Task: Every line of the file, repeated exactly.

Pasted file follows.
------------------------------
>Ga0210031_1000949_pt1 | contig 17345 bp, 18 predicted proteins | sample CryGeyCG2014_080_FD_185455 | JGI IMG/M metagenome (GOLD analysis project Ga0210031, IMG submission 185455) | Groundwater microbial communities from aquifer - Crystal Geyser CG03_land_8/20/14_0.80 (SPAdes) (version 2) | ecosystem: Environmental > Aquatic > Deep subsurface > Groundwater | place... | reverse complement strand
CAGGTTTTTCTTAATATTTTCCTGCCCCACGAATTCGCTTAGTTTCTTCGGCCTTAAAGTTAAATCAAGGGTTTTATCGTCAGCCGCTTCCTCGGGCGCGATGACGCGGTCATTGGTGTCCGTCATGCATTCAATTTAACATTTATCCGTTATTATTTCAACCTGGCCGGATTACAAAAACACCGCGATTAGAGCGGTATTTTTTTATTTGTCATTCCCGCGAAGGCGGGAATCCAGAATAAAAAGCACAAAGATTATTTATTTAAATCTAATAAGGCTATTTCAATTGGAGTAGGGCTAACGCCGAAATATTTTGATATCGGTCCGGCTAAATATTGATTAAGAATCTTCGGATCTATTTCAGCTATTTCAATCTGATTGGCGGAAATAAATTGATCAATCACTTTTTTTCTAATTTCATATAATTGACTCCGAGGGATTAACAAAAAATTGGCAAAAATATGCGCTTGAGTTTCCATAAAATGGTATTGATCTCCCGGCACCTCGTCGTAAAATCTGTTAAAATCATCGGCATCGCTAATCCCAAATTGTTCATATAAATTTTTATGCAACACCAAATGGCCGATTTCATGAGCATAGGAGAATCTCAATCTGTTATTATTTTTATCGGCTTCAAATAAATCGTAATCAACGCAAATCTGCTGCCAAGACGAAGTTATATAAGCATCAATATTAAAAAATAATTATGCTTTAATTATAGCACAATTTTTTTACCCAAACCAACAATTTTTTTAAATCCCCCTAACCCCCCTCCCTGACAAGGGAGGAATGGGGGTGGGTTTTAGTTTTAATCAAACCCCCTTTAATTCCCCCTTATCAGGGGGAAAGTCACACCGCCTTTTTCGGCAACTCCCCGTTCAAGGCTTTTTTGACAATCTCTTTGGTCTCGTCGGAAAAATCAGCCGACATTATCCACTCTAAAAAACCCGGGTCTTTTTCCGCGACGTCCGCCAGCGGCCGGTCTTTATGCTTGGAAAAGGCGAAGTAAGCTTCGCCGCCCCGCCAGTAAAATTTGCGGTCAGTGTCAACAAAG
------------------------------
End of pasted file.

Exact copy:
>Ga0210031_1000949_pt1 | contig 17345 bp, 18 predicted proteins | sample CryGeyCG2014_080_FD_185455 | JGI IMG/M metagenome (GOLD analysis project Ga0210031, IMG submission 185455) | Groundwater microbial communities from aquifer - Crystal Geyser CG03_land_8/20/14_0.80 (SPAdes) (version 2) | ecosystem: Environmental > Aquatic > Deep subsurface > Groundwater | place... | reverse complement strand
CAGGTTTTTCTTAATATTTTCCTGCCCCACGAATTCGCTTAGTTTCTTCGGCCTTAAAGTTAAATCAAGGGTTTTATCGTCAGCCGCTTCCTCGGGCGCGATGACGCGGTCATTGGTGTCCGTCATGCATTCAATTTAACATTTATCCGTTATTATTTCAACCTGGCCGGATTACAAAAACACCGCGATTAGAGCGGTATTTTTTTATTTGTCATTCCCGCGAAGGCGGGAATCCAGAATAAAAAGCACAAAGATTATTTATTTAAATCTAATAAGGCTATTTCAATTGGAGTAGGGCTAACGCCGAAATATTTTGATATCGGTCCGGCTAAATATTGATTAAGAATCTTCGGATCTATTTCAGCTATTTCAATCTGATTGGCGGAAATAAATTGATCAATCACTTTTTTTCTAATTTCATATAATTGACTCCGAGGGATTAACAAAAAATTGGCAAAAATATGCGCTTGAGTTTCCATAAAATGGTATTGATCTCCCGGCACCTCGTCGTAAAATCTGTTAAAATCATCGGCATCGCTAATCCCAAATTGTTCATATAAATTTTTATGCAACACCAAATGGCCGATTTCATGAGCATAGGAGAATCTCAATCTGTTATTATTTTTATCGGCTTCAAATAAATCGTAATCAACGCAAATCTGCTGCCAAGACGAAGTTATATAAGCATCAATATTAAAAAATAATTATGCTTTAATTATAGCACAATTTTTTTACCCAAACCAACAATTTTTTTAAATCCCCCTAACCCCCCTCCCTGACAAGGGAGGAATGGGGGTGGGTTTTAGTTTTAATCAAACCCCCTTTAATTCCCCCTTATCAGGGGGAAAGTCACACCGCCTTTTTCGGCAACTCCCCGTTCAAGGCTTTTTTGACAATCTCTTTGGTCTCGTCGGAAAAATCAGCCGACATTATCCACTCTAAAAAACCCGGGTCTTTTTCCGCGACGTCCGCCAGCGGCCGGTCTTTATGCTTGGAAAAGGCGAAGTAAGCTTCGCCGCCCCGCCAGTAAAATTTGCGGTCAGTGTCAACAAAG